Coca-Cola and State Farm Withdraw From Overwatch League Over Harassment Lawsuit
No locks on the lactation rooms; men came in and stared, employees say!
In recent weeks, many statements have uncovered accusations that portray a toxic and unfair work environment at Activision and Blizzard Entertainment. Among these accusations is the harassment lawsuit that the company has recently faced for having no locks on its lactation rooms, which resulted in a difficult experience for female employees, particularly. Recently, Bloomberg reported that Blizzard Entertainment’s President, J. Allen Brack, departed from the company over a labour lawsuit, following the injustice that employees confronted at the company. Soon after, Blizzard Entertainment’s Head of HR, Jesse Meschuk, also left the company after the company faced accusations of harassment and abuse.
As of today, Coca-Cola and State Farm — two of its major sponsors — have also withdrawn from Blizzard Entertainment’s professional Overwatch e-Sports tournament, Overwatch League, following the recent sexual harassment and discrimination lawsuit that the company has faced. As reported by Washington Post, a spokesperson for State Farm — which first became the sponsor for the Overwatch League in 2019 — said that the insurance provider is “reevaluating our limited marketing relationship with the Overwatch League” and the company has requested that “no advertisements run during the matches this weekend.”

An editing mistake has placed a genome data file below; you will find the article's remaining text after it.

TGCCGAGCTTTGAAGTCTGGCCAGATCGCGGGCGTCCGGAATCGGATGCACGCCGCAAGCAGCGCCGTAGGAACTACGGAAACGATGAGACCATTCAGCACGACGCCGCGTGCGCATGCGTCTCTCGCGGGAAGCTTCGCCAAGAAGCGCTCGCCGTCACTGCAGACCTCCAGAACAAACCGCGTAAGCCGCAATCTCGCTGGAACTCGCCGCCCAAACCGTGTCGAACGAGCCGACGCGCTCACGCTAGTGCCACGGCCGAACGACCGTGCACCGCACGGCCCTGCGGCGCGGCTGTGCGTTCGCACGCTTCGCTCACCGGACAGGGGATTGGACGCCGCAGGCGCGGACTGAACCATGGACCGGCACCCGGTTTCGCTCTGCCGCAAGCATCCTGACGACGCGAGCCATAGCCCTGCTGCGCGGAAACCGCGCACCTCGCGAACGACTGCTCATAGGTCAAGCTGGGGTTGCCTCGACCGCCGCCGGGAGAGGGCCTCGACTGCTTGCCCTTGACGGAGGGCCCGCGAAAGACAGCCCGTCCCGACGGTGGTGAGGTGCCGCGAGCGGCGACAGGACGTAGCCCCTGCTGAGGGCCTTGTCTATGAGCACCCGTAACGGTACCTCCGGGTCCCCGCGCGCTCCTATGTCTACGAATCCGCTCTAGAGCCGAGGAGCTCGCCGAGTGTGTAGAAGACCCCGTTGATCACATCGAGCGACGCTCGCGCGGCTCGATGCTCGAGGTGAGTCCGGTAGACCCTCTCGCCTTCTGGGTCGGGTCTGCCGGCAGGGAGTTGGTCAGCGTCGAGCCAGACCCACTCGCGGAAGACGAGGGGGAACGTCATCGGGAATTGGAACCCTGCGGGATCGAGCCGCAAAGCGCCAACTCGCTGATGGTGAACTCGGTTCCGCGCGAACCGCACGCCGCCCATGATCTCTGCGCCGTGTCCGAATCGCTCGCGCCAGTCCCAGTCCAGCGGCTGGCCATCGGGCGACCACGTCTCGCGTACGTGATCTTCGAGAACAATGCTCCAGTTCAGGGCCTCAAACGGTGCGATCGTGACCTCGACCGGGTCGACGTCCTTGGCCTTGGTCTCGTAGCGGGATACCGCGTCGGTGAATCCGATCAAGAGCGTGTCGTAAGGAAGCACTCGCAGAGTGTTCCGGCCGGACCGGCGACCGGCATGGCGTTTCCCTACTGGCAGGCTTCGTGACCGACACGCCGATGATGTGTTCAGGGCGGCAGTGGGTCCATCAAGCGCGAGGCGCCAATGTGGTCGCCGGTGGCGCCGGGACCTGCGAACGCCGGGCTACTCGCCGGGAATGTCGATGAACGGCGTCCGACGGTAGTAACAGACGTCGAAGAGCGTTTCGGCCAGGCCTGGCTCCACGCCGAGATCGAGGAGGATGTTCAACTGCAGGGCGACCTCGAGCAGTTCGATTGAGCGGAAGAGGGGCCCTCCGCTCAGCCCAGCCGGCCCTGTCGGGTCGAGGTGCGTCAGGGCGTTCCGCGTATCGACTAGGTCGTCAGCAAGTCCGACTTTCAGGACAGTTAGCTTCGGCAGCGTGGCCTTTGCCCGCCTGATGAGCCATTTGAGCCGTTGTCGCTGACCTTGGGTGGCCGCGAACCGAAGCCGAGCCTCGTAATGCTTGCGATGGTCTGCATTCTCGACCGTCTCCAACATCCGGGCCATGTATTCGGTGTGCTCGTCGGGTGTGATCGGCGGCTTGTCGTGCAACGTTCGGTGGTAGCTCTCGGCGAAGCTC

According to Washington Post, a spokesperson for Coca-Cola said on Wednesday that the company is “aware of the allegations surrounding Activision Blizzard,” and that they’ve been closely monitoring the circumstances. “We are working with our partners at Blizzard as we take a step back for a moment to revisit future plans and programs,” read the statement. Additionally, the spokesperson for Coca-Cola denied commenting on whether or not the company would continue to sponsor the Overwatch League in the future.
Both Coca-Cola and State Farm withdrew from the Overwatch League just a few days after the communication firm, T-Mobile, was removed from the Overwatch League and Call of Duty League websites. While T-Mobile released no statement regarding the withdrawal, it’s safe to assume that it, too, wants no part of the harassment lawsuit on Blizzard Entertainment’s hands. Blizzard Entertainment’s employees have been forcing the company for necessary reforms and it seems like their struggles are accomplishing results.
As of right now, both Coca-Cola and State Farm remain mentioned as corporate sponsors on the Overwatch League website, alongside Xfinity, IBM, Cheez-It, Pringles, and Teamspeak. With the Overwatch League 2021 playoffs coming back to in-person events after well over a year of suspending live-action competitions due to COVID-19, the timing couldn’t have been worse for Blizzard Entertainment.
According to Washington Post, Overwatch League and Blizzard Entertainment still hasn’t commented on the recent accusations after reiterated requests for comment. Earlier this week, Bobby Kotick, the CEO of Blizzard Entertainment, promised that “people will be held responsible for their actions,” and assured to firing any employees or managers found convicted of such offences. Washington Post has also reached out to other corporate sponsors of the Overwatch League. However, they haven’t yet responded to the accusations faced by Blizzard Entertainment.
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